INDIA – The proposed Walmart-Flipkart combine plans to make an aggressive play in the food sector with a substantial chunk of the Bentonville retailer’s investment in the Indian market place being earmarked to build back-end food and grocery infrastructure in a bid to gain pole position in India’s online and offline food retail markets.
Walmart lags US rival Amazon in plans for selling food items directly to consumers in India. Amazon last year received government approval to start a venture to sell locally produced and packaged food items through offline and online channels.
Amazon’s fully-owned subsidiary Amazon India Retail Pvt Ltd is currently selling food items online in Pune on a pilot basis.
It is also on the lookout for a strong brick-and-mortar presence in India and in talks with several players, prominent among them being the Future Group.
According to two industry executives familiar with the plans, a significant portion of Walmart’s proposed investment in Flipkart will be used to build infrastructure including food parks, cold chain, collection centres, sorting and grading facilities, centres for food excellence and allied facilities.
These planned investments are in line with Walmart’s greater push globally in food retailing for future growth.
A spokesperson for Walmart India declined to comment on the planned investments but said food is crucial component of the Bentonville company’s wholesale business in India.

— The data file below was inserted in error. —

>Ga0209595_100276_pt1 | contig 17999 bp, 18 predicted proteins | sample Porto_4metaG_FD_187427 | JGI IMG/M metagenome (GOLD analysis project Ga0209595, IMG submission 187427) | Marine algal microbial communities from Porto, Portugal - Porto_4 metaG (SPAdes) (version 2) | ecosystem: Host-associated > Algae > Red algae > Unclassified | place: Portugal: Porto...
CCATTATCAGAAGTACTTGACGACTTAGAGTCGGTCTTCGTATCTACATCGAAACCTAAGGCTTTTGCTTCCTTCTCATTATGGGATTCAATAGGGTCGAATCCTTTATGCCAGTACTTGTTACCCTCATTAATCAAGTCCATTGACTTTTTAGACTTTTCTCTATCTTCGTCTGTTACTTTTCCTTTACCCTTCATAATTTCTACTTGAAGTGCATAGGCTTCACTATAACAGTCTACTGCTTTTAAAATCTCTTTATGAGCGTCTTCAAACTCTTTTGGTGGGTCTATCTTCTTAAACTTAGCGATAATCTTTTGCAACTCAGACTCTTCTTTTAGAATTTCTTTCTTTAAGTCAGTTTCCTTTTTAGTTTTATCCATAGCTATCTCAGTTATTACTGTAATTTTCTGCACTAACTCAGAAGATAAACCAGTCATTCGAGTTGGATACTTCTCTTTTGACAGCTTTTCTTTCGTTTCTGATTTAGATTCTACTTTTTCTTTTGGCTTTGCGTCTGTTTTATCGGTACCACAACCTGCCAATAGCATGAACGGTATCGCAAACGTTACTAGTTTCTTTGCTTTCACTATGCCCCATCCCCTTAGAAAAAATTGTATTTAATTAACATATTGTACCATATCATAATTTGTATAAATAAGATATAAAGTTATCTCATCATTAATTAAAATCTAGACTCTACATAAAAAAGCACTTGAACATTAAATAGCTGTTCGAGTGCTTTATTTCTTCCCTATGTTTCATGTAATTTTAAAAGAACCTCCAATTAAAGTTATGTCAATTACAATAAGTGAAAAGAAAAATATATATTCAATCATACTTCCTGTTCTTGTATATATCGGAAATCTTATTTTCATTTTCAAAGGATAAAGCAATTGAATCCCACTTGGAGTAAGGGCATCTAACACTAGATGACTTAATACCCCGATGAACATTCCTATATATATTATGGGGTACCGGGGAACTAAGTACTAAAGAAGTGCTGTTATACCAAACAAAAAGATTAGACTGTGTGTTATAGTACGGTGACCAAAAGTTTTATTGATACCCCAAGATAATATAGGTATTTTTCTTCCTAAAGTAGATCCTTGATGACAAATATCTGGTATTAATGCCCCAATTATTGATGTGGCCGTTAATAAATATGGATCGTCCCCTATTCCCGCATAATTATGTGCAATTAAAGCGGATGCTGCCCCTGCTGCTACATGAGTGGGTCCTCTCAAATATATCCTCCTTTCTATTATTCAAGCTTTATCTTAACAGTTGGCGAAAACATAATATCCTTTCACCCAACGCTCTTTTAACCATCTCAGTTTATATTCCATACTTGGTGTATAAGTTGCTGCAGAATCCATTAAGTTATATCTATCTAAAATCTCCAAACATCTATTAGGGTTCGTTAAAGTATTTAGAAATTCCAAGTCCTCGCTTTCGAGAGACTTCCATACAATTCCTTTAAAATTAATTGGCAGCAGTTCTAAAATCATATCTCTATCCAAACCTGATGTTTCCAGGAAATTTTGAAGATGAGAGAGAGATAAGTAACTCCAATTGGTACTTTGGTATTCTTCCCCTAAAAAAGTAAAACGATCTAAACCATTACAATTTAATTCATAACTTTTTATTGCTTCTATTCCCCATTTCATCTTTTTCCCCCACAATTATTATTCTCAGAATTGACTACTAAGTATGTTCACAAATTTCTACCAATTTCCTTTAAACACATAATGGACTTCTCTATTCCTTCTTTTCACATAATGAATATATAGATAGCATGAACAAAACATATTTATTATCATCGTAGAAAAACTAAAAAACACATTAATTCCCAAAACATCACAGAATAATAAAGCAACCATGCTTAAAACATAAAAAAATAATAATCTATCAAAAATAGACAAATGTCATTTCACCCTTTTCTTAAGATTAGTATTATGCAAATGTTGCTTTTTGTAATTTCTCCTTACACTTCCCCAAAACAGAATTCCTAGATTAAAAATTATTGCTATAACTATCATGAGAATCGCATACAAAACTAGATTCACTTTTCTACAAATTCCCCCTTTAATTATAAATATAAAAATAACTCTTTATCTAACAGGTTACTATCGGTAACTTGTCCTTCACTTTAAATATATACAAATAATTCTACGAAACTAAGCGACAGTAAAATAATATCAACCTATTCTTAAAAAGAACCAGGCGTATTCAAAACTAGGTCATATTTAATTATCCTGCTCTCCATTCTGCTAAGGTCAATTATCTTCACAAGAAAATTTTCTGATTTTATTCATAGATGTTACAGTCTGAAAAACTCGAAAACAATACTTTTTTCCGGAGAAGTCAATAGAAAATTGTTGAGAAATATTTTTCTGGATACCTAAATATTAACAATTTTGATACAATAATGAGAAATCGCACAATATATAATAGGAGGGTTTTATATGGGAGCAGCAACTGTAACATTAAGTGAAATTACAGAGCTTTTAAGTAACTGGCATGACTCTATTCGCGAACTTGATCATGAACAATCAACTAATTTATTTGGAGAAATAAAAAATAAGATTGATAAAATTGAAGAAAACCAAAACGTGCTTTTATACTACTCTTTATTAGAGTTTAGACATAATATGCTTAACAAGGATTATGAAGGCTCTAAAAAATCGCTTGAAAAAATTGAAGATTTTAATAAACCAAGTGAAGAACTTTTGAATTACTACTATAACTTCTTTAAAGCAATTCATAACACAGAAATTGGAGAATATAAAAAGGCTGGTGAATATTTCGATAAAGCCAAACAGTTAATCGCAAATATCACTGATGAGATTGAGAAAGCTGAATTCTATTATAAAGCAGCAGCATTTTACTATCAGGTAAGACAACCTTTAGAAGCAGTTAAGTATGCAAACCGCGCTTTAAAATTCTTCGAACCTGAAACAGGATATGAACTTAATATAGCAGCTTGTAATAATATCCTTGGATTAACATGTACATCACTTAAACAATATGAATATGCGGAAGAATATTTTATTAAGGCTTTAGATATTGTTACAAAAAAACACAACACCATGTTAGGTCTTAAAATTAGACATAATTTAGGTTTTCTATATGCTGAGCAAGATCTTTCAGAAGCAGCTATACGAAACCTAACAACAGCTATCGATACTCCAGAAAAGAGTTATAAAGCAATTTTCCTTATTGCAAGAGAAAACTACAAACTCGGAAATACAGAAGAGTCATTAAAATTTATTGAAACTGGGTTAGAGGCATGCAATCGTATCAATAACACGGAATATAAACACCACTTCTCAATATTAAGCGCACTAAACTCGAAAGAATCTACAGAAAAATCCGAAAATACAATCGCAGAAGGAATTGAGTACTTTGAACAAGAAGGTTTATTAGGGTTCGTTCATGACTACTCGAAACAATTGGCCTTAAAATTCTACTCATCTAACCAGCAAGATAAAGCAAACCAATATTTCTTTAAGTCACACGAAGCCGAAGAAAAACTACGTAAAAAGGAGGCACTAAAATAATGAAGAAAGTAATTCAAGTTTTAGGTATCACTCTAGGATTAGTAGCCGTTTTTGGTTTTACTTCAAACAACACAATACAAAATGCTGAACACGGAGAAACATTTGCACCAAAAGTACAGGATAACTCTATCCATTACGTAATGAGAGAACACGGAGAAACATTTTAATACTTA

“Food is an important part of our cash-andcarry business comprising around 60-65% of sales annually. As we grow our cash-and-carry business further, we’re confident that we’ll be able to impact more farmer lives in the country by increasing their income,” the spokesperson said in an emailed response.
ET had earlier this month reported Walmart could invest up to $10-12 billion to purchase stake in Flipkart. Walmart will start with 20-26% to become largest shareholder in the home-grown ecommerce company and the world’s largest retailer eventually plans to increase its shareholding to 51% in tranches.
The deal will include the purchase of shares from existing investors such as Japanese telecom and Internet giant SoftBank.
A consumer analyst at a foreign consulting firm said Walmart could use Flipkart’s consumer database to push low-priced grocery and that would lead to purchase of other items.
“Flipkart has a huge database, so technically Walmart could just build warehouses in cities and deliver food and grocery online and they don’t even have to open stores everywhere,” the analyst said, asking not to be quoted as Walmart is his firm’s client.
Food and grocery is the largest retail segment in India and it accounts for almost 60% of the country’s annual $600 billion plus retail market. But, organised food and grocery retail currently accounts for less than $10 billion of that market at present.
Walmart’s focus on food in India will mirror its global strategy. According to analysts, the company is renewing its push on food in the US, its largest market.
A recent report by investment bank Oppenheimer said Walmart is looking at a slew of measures to boost food sales including stepping up its fresh offerings and private labels, creating accessible online grocery pick-up services and ramping up offerings at Jet.com that Walmart acquired in the US in 2016 for $3.3 billion.
This has become even more important after Amazon last year acquired Whole Foods in the US for $13.7 billion, taking its fight right into Walmart’s stronghold of food and grocery business.